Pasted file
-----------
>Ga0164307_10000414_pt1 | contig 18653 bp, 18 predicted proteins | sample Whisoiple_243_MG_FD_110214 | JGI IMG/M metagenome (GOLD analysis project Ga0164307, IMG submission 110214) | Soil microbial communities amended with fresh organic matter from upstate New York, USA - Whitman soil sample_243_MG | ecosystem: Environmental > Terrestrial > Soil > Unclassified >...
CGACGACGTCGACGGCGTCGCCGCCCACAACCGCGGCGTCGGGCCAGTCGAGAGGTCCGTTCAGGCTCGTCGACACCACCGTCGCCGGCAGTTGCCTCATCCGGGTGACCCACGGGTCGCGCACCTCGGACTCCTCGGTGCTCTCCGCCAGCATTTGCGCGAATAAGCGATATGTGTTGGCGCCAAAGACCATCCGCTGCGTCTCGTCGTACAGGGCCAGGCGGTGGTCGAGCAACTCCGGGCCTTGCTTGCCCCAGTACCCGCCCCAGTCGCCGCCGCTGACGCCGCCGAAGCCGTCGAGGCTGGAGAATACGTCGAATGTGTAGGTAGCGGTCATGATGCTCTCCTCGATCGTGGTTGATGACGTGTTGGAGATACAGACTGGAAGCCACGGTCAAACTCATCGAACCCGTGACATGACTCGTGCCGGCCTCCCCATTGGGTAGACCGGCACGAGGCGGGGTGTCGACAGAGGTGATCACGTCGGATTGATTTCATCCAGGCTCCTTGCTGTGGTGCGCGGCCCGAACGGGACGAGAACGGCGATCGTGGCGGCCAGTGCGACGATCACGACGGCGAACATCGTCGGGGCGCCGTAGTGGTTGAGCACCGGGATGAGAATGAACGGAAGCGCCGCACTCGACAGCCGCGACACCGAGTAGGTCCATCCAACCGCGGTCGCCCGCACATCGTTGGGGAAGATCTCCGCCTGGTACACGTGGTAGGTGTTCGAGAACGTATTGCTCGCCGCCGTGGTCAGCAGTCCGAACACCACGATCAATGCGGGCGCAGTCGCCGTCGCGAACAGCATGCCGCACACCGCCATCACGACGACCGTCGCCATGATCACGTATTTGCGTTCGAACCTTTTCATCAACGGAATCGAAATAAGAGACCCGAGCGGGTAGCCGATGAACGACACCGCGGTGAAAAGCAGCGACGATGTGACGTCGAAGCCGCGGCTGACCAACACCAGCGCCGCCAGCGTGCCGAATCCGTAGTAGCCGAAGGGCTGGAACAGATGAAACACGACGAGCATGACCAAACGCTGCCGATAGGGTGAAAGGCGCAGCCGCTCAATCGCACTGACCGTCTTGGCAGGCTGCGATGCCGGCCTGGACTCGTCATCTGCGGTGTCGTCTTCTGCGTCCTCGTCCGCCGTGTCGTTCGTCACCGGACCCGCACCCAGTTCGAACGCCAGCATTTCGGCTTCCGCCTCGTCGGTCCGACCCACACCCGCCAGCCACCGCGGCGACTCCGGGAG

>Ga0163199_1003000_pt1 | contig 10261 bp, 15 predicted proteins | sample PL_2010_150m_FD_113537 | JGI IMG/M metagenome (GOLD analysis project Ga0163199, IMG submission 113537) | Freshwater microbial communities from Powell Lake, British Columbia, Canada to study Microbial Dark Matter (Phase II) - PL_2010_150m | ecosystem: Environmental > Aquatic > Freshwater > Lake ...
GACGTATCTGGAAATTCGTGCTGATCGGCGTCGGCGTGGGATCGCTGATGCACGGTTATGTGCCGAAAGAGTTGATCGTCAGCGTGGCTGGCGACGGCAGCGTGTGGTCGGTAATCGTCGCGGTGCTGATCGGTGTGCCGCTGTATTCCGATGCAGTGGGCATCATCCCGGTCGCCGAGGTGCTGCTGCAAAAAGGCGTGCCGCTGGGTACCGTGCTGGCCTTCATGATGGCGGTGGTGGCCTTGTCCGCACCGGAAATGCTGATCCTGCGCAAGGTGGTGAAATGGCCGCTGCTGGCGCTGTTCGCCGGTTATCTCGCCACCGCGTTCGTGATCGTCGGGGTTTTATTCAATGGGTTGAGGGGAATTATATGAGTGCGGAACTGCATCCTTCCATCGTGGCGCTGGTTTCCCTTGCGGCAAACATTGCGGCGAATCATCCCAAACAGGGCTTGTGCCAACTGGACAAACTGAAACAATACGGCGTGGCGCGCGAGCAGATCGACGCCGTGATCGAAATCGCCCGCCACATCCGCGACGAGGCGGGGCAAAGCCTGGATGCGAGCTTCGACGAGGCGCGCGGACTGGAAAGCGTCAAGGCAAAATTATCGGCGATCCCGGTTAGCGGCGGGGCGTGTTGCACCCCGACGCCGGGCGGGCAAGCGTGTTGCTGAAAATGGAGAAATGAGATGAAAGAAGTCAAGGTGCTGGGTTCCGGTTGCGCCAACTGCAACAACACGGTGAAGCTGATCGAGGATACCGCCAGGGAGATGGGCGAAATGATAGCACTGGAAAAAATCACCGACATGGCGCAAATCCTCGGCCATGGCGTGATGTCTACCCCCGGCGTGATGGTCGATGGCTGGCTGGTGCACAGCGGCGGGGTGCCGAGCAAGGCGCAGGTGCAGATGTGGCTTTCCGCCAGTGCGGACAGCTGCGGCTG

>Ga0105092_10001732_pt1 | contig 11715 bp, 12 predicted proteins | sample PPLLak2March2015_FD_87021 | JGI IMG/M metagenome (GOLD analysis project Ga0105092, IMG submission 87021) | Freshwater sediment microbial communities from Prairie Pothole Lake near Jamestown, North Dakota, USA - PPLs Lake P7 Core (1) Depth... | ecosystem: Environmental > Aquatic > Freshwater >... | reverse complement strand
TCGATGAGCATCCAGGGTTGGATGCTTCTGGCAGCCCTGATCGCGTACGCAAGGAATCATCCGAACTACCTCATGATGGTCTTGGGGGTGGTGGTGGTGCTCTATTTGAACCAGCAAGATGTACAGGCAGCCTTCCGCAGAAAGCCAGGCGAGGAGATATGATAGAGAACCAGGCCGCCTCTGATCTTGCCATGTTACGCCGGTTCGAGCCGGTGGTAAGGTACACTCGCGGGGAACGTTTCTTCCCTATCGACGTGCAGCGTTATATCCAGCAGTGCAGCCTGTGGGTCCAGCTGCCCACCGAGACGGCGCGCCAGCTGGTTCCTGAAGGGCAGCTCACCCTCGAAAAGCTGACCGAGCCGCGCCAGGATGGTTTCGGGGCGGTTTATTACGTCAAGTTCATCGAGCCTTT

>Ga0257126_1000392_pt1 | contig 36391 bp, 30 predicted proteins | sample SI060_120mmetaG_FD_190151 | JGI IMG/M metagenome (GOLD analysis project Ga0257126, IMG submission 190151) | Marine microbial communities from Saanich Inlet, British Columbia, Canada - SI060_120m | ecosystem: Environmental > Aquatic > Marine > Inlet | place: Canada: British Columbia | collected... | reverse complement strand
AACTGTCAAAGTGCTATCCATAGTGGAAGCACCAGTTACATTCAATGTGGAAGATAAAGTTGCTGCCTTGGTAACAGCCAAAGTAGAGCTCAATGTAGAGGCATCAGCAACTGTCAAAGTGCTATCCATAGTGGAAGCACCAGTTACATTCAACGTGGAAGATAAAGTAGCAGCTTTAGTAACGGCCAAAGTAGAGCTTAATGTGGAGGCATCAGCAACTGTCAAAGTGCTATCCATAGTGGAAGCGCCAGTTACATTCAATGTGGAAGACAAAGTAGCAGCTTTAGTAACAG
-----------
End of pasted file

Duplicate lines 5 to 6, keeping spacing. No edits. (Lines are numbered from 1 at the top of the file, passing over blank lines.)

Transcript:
>Ga0105092_10001732_pt1 | contig 11715 bp, 12 predicted proteins | sample PPLLak2March2015_FD_87021 | JGI IMG/M metagenome (GOLD analysis project Ga0105092, IMG submission 87021) | Freshwater sediment microbial communities from Prairie Pothole Lake near Jamestown, North Dakota, USA - PPLs Lake P7 Core (1) Depth... | ecosystem: Environmental > Aquatic > Freshwater >... | reverse complement strand
TCGATGAGCATCCAGGGTTGGATGCTTCTGGCAGCCCTGATCGCGTACGCAAGGAATCATCCGAACTACCTCATGATGGTCTTGGGGGTGGTGGTGGTGCTCTATTTGAACCAGCAAGATGTACAGGCAGCCTTCCGCAGAAAGCCAGGCGAGGAGATATGATAGAGAACCAGGCCGCCTCTGATCTTGCCATGTTACGCCGGTTCGAGCCGGTGGTAAGGTACACTCGCGGGGAACGTTTCTTCCCTATCGACGTGCAGCGTTATATCCAGCAGTGCAGCCTGTGGGTCCAGCTGCCCACCGAGACGGCGCGCCAGCTGGTTCCTGAAGGGCAGCTCACCCTCGAAAAGCTGACCGAGCCGCGCCAGGATGGTTTCGGGGCGGTTTATTACGTCAAGTTCATCGAGCCTTT